On 19th September, 2019 FUJIFILM Diosynth Biotechnologies (FDB), in partnership with the Knowledge Transfer Network (KTN), held a “Science Exchange” event, inviting innovative companies to help transform the next generation of biologic drugs manufacture, through the application of advanced digital technologies. Intellegens was invited to introduce their technology to the bioprocessing and biotechnology industries.
This was an opportunity for businesses, spin-outs and academics to meet key FDB personnel, find out more about the company’s Innovation Strategy, and to form collaborations. The event was introduced by Andy Topping (CSO, FDB) and Andy Jones (Medicines Manufacturing Industrial Challenge Director). Pitching and information sessions were held throughout the day from companies and academics who are leading the way in new approaches to digitising the biopharma industry, followed by a panel discussion. The following report highlights the presentations, discussions and emerging themes from the day.
One of the challenges of using AI is that techniques require very clean and complete data. But experimental and simulation data can be sparse and noisy. The University of Cambridge spin-out, Intellegens, is using deep learning algorithms to train models on data as sparse as 0.05%, to help companies move away from a time consuming trial and improvement approach. Its system brings all the available data together, and uses underlying correlations to predict missing values.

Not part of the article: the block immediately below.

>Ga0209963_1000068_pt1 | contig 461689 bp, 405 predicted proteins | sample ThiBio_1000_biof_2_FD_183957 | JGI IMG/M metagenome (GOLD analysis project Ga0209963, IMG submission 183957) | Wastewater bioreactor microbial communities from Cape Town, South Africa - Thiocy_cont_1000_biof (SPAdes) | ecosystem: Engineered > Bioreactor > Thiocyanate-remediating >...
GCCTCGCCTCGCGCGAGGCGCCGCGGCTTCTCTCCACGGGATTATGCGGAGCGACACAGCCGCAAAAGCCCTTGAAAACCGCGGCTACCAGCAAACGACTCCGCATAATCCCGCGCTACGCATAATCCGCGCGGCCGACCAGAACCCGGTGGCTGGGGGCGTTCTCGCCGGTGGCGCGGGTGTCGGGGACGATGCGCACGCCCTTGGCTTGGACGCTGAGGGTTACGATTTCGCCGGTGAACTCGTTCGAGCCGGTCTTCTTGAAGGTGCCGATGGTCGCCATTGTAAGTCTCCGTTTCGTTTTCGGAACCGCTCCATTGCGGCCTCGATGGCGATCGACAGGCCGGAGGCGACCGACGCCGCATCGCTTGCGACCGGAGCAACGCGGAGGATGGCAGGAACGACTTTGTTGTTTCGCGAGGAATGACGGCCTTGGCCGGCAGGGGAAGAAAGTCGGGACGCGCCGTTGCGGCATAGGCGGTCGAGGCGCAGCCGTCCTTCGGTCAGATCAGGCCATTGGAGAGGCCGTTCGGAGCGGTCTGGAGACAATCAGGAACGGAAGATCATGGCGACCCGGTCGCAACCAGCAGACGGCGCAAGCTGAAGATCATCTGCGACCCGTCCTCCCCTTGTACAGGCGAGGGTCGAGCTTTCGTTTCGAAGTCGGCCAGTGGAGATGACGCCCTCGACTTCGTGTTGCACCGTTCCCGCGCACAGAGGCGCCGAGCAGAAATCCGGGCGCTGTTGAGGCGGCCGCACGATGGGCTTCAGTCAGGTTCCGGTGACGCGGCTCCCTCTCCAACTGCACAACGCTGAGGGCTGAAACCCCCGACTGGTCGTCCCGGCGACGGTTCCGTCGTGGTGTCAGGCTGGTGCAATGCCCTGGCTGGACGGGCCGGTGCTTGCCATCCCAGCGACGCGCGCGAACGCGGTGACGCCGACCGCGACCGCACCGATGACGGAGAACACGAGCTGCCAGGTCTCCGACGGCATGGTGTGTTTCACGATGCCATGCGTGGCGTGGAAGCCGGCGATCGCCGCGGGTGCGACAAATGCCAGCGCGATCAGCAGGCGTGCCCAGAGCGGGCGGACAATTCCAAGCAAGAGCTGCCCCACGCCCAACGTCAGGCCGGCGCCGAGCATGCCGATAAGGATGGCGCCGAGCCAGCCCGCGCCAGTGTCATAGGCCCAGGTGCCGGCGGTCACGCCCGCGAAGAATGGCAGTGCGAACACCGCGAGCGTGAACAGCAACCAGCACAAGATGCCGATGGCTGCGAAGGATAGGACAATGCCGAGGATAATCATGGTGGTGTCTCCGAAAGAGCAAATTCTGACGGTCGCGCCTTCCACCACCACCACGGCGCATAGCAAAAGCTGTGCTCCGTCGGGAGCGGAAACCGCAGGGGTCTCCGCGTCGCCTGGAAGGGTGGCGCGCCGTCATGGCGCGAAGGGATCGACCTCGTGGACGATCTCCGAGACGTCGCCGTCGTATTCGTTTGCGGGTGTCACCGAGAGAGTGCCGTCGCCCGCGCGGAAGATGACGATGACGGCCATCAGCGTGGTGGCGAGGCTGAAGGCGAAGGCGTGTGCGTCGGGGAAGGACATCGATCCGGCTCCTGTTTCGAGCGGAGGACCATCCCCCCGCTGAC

The company initially worked on optimising Nickel superalloys for Rolls Royce – designing four new alloy families, which have been patented. Across various clients, its AI optimised approach has reduced prototype costs by around 80%, says Commercial Director Jamie Smith. Less materials wastage means a reduced environmental impact. “The deep learning approach we’ve developed is a data science approach rather than a physics based approach – so it enjoys as much success in drugs as in alloys.” It’s possible, says Smith, to ‘tweak’ the model – if experts know, for example, that property ‘x’ can’t be influenced by property ‘y’. Clients might not necessarily reduce the number of experiments they do, but use the results to guide where the next experiment should be.
A demonstration of its AI engine Alchemite can be found at https://app.intellegens.com
Intellegens is a spin-out from the University of Cambridge with a unique Artificial Intelligence (AI) toolset that can train deep neural networks from sparse or noisy data. The technique, created at the Cavendish Laboratory, is encapsulated in Intellegens first commercial product, AlchemiteTM. The innovative deep learning algorithms that AlchemiteTM is based on can see correlations between all available parameters, both inputs and outputs, in fragmented, unstructured, corrupt or even noisy datasets. The result is accurate models that can predict missing values, find errors and optimise target properties. Capable of working with data that is as little as 0.05% complete, AlchemiteTM can unravel data problems that are not accessible to traditional deep learning approaches. Suitable for deployment across any kind of numeric dataset, AlchemiteTM is delivering ground breaking solutions in drug discovery, advanced materials, patient analytics and predictive maintenance – enabling organisations to break through data analysis bottlenecks, reduce the amount of time and money spent on research, and support better, faster decision-making. For more information contact us here.